Every generation believes that its successor isn't as tough, strong, good, smart, etc. as its own. Our grandparents thought that our parents were wusses, our parents think that we're wusses and we think that those coming after us are wusses. I myself am guilty of this as I recently crossed the 40-year birthday mark and often look with disdain at the "entitled, overly sensitive millennials" closing in on me through the rear view mirror, a la Phoenix Suns' owner Bob Sarver and former Denver Nuggets' head coach Brian Shaw who each famously whined about the millennial generation.

This "my generation was tougher than yours" narrative is particularly prevalent in sports, where the old school guys who paved the pathway for today's (admittedly) spoiled rotten, overpaid athletes can't help themselves by constantly bringing it up. You know how the narrative goes. There will never be an NFL team as good as the 1972 undefeated Miami Dolphins (even though they played a 14-game schedule and not 16). There will never be a boxer as tough as Joe Louis. There will never be baseball player who hustled as much as Pete Rose. And so on.

In basketball, the bar for championships was set long ago by Bill Russell and his 11 rings. The bar for individual accolades was set by Wilt Chamberlain and his – pick your unbreakable record – 100-point game or his 50.4 ppg / 25.7 rpg season, and by Oscar Robertson, who averaged a triple-double in his second NBA season as a 23 year old. And the bar for regular season prowess in the NBA was set by Michael Jordan’s 1995-96 Chicago Bulls and their astounding 72 wins – three more than the previous record holder, the 1971-72 Los Angeles Lakers.

Today – with the Golden State WarriorsStephen Curry unleashing one of the greatest individual seasons in NBA history combined with his team being on pace to break the Bulls’ regular season wins record – the old guys are once again coming out of the woodwork to speak up on behalf of “their era” at the expense of being congratulatory about the current era. Just last week the always curmudgeonly Robertson denigrated Curry and the Warriors’ outstanding play by saying: “[Curry] has shot well because of what’s going on in basketball today.” And adding: “I just don’t think coaches today in basketball understand the game of basketball. They don’t know anything about defenses.” Implying that he and those he played against 50 years ago could defend Curry today. This is the same Robertson who in the past has stated that assists are handed out too leniently by score keepers in the modern NBA.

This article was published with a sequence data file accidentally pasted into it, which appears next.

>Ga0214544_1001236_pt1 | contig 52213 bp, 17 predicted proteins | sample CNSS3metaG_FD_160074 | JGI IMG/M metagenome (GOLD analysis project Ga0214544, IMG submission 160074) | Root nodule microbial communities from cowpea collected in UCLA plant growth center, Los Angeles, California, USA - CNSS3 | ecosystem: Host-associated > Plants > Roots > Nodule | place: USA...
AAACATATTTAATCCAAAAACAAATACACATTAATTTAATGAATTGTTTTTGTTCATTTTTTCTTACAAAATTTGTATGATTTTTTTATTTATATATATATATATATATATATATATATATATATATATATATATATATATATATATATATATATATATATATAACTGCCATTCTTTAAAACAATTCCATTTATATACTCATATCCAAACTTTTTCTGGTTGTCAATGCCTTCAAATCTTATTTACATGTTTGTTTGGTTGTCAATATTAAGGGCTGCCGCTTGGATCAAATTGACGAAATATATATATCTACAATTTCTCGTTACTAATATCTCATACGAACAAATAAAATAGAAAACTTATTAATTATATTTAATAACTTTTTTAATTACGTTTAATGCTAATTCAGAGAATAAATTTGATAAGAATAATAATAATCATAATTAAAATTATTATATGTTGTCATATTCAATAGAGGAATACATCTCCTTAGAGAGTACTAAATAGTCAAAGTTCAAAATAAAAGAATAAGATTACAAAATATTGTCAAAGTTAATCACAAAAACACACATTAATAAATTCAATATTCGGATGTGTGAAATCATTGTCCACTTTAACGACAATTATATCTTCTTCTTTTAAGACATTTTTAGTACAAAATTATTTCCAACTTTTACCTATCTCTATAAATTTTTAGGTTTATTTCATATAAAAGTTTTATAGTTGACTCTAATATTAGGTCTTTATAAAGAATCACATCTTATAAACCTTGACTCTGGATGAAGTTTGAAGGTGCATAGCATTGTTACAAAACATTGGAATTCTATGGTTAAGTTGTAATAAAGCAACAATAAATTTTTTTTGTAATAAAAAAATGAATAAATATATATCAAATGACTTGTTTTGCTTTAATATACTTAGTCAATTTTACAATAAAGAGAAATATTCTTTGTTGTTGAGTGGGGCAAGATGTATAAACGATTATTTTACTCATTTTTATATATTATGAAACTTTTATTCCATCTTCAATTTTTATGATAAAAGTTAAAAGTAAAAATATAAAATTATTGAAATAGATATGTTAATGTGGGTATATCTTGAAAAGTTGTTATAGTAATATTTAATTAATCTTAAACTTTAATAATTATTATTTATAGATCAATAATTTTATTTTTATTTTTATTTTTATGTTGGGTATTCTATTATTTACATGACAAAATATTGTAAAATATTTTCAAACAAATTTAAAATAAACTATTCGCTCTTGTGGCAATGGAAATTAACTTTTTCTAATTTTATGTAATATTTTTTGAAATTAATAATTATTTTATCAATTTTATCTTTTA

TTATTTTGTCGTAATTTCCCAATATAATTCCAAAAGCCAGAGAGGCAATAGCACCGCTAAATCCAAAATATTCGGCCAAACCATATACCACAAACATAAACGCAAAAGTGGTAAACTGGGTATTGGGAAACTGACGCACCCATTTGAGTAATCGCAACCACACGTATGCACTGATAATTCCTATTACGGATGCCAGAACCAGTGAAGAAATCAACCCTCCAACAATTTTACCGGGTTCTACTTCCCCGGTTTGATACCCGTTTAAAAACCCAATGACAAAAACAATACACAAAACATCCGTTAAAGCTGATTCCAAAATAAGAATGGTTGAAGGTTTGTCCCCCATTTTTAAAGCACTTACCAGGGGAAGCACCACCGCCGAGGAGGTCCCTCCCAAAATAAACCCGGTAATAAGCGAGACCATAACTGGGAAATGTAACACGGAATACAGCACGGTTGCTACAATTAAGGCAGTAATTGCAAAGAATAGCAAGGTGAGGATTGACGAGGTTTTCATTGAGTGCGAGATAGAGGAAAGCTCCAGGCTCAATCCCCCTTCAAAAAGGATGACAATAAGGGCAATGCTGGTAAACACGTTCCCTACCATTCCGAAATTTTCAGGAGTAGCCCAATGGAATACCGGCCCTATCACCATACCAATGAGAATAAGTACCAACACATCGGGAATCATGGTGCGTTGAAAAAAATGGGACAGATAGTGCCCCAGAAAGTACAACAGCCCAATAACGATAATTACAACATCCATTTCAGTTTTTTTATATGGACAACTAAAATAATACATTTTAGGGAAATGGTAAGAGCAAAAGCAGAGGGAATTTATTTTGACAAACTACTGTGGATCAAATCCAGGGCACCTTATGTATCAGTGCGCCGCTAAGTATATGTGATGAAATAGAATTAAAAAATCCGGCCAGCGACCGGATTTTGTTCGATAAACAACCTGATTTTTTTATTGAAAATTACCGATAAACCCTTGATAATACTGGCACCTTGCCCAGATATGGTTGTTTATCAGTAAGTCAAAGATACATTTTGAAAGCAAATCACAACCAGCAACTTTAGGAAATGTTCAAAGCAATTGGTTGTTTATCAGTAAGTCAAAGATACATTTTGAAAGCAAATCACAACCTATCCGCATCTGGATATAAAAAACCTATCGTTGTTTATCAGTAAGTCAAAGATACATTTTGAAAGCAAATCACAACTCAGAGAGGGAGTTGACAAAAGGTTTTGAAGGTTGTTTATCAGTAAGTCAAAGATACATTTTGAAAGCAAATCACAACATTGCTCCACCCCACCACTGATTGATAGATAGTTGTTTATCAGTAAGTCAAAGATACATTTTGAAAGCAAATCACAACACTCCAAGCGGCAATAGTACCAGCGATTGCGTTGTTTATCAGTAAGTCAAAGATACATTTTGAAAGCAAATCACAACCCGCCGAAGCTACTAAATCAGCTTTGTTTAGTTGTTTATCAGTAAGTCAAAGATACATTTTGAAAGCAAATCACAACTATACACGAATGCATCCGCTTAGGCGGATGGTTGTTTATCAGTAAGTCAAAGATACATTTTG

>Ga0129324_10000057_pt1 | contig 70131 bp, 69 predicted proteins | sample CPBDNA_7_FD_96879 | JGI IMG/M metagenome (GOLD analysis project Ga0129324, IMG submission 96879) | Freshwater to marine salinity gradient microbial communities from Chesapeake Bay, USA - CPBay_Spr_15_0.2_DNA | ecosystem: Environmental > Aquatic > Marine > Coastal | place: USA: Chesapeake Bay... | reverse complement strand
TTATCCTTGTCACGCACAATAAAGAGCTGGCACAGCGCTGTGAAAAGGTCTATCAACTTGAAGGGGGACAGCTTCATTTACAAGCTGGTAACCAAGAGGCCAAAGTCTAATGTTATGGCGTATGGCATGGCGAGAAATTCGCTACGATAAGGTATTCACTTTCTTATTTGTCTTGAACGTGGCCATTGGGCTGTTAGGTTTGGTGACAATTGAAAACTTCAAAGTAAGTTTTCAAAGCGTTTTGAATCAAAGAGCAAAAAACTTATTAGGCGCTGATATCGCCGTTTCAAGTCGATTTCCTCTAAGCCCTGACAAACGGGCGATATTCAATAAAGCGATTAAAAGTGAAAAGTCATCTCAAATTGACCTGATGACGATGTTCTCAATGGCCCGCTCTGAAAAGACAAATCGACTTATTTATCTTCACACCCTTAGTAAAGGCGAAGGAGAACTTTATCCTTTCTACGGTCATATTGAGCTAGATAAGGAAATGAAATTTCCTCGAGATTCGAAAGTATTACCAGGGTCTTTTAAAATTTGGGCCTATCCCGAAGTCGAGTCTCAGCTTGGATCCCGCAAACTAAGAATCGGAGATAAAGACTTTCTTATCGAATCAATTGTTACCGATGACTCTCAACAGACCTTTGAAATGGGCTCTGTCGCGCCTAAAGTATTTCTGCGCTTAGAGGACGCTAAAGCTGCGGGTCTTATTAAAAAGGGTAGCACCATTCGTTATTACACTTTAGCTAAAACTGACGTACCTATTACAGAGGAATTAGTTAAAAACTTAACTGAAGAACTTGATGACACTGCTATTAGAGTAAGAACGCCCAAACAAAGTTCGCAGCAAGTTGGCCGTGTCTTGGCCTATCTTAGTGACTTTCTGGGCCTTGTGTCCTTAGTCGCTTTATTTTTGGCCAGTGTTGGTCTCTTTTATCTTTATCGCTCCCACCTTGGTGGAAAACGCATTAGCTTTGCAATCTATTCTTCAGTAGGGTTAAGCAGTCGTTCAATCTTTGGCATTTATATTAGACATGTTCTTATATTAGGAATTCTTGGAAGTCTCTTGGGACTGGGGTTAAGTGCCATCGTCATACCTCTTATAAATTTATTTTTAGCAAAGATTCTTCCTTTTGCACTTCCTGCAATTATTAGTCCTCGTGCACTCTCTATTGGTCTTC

Adding to Robertson's sentiment about Curry and the Warriors was Robertson's former teammate and record-setting six-time NBA MVP Kareem Abdul-Jabbar, who joined ESPN's NBA broadcast soon after Robertson's comments went public. Abdul-Jabbar also ruffled some feathers a few years ago when he said that Robertson was better than Jordan and James.

And piling on to Robertson and Abdul-Jabbar’s arguments last week were former Warriors’ guard / forward Stephen Jackson and former Suns‘ role player Cedric Ceballos, both of whom said their respective best teams could have beaten today’s Warriors.

We saw this just two years ago when LeBron James left the great Russell off of his “Mount Rushmore” – i.e. the four best players in NBA history (James named Jordan, Robertson, Magic Johnson and Larry Bird) – and Russell responded by pointing to those 11 championship rings. And somewhat recently when Lakers great Shaquille O’Neal and Bulls great Scottie Pippen got into it over whose team would beat the other’s, and Jordan himself responding in kind to O’Neal’s former teammate Kobe Bryant when Bryant suggested that his 2012 Olympic team could have beaten Jordan’s 1992 “Dream Team.”